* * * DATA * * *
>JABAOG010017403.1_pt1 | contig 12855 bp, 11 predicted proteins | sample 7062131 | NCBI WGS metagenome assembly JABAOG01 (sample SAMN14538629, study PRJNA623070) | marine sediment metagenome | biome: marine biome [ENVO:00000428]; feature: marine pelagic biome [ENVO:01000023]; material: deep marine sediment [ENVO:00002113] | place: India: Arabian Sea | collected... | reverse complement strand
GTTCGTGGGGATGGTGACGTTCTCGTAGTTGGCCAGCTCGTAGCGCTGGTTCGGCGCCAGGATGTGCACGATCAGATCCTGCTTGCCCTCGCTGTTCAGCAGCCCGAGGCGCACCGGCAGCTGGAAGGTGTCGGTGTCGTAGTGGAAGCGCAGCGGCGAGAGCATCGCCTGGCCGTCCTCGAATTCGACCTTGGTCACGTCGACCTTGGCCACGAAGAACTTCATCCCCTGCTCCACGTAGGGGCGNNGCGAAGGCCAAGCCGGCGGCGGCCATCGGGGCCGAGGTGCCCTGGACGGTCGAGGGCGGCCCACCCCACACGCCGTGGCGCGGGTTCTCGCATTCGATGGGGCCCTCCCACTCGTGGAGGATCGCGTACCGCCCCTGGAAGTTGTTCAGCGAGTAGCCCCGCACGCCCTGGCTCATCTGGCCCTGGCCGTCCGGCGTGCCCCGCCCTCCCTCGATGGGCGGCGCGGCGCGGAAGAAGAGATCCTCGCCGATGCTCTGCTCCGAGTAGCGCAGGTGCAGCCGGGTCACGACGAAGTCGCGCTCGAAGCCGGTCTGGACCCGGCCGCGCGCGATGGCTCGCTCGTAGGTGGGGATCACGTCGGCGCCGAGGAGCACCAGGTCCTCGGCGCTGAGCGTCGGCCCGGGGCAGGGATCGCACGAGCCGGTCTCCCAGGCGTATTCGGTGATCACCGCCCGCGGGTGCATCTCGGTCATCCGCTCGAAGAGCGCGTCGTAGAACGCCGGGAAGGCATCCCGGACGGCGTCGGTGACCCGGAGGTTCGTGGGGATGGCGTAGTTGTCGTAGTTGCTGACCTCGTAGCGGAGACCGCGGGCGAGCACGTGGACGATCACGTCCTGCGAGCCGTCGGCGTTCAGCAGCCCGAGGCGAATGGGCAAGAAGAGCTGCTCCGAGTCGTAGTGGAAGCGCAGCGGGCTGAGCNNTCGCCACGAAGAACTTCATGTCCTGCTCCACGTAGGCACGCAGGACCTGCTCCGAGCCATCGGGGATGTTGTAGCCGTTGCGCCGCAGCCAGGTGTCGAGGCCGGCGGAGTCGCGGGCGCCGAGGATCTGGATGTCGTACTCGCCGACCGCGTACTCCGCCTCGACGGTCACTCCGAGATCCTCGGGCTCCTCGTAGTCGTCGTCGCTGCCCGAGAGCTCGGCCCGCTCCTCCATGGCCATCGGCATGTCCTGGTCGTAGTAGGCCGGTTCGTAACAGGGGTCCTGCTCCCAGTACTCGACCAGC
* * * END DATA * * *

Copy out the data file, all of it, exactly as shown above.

>JABAOG010017403.1_pt1 | contig 12855 bp, 11 predicted proteins | sample 7062131 | NCBI WGS metagenome assembly JABAOG01 (sample SAMN14538629, study PRJNA623070) | marine sediment metagenome | biome: marine biome [ENVO:00000428]; feature: marine pelagic biome [ENVO:01000023]; material: deep marine sediment [ENVO:00002113] | place: India: Arabian Sea | collected... | reverse complement strand
GTTCGTGGGGATGGTGACGTTCTCGTAGTTGGCCAGCTCGTAGCGCTGGTTCGGCGCCAGGATGTGCACGATCAGATCCTGCTTGCCCTCGCTGTTCAGCAGCCCGAGGCGCACCGGCAGCTGGAAGGTGTCGGTGTCGTAGTGGAAGCGCAGCGGCGAGAGCATCGCCTGGCCGTCCTCGAATTCGACCTTGGTCACGTCGACCTTGGCCACGAAGAACTTCATCCCCTGCTCCACGTAGGGGCGNNGCGAAGGCCAAGCCGGCGGCGGCCATCGGGGCCGAGGTGCCCTGGACGGTCGAGGGCGGCCCACCCCACACGCCGTGGCGCGGGTTCTCGCATTCGATGGGGCCCTCCCACTCGTGGAGGATCGCGTACCGCCCCTGGAAGTTGTTCAGCGAGTAGCCCCGCACGCCCTGGCTCATCTGGCCCTGGCCGTCCGGCGTGCCCCGCCCTCCCTCGATGGGCGGCGCGGCGCGGAAGAAGAGATCCTCGCCGATGCTCTGCTCCGAGTAGCGCAGGTGCAGCCGGGTCACGACGAAGTCGCGCTCGAAGCCGGTCTGGACCCGGCCGCGCGCGATGGCTCGCTCGTAGGTGGGGATCACGTCGGCGCCGAGGAGCACCAGGTCCTCGGCGCTGAGCGTCGGCCCGGGGCAGGGATCGCACGAGCCGGTCTCCCAGGCGTATTCGGTGATCACCGCCCGCGGGTGCATCTCGGTCATCCGCTCGAAGAGCGCGTCGTAGAACGCCGGGAAGGCATCCCGGACGGCGTCGGTGACCCGGAGGTTCGTGGGGATGGCGTAGTTGTCGTAGTTGCTGACCTCGTAGCGGAGACCGCGGGCGAGCACGTGGACGATCACGTCCTGCGAGCCGTCGGCGTTCAGCAGCCCGAGGCGAATGGGCAAGAAGAGCTGCTCCGAGTCGTAGTGGAAGCGCAGCGGGCTGAGCNNTCGCCACGAAGAACTTCATGTCCTGCTCCACGTAGGCACGCAGGACCTGCTCCGAGCCATCGGGGATGTTGTAGCCGTTGCGCCGCAGCCAGGTGTCGAGGCCGGCGGAGTCGCGGGCGCCGAGGATCTGGATGTCGTACTCGCCGACCGCGTACTCCGCCTCGACGGTCACTCCGAGATCCTCGGGCTCCTCGTAGTCGTCGTCGCTGCCCGAGAGCTCGGCCCGCTCCTCCATGGCCATCGGCATGTCCTGGTCGTAGTAGGCCGGTTCGTAACAGGGGTCCTGCTCCCAGTACTCGACCAGC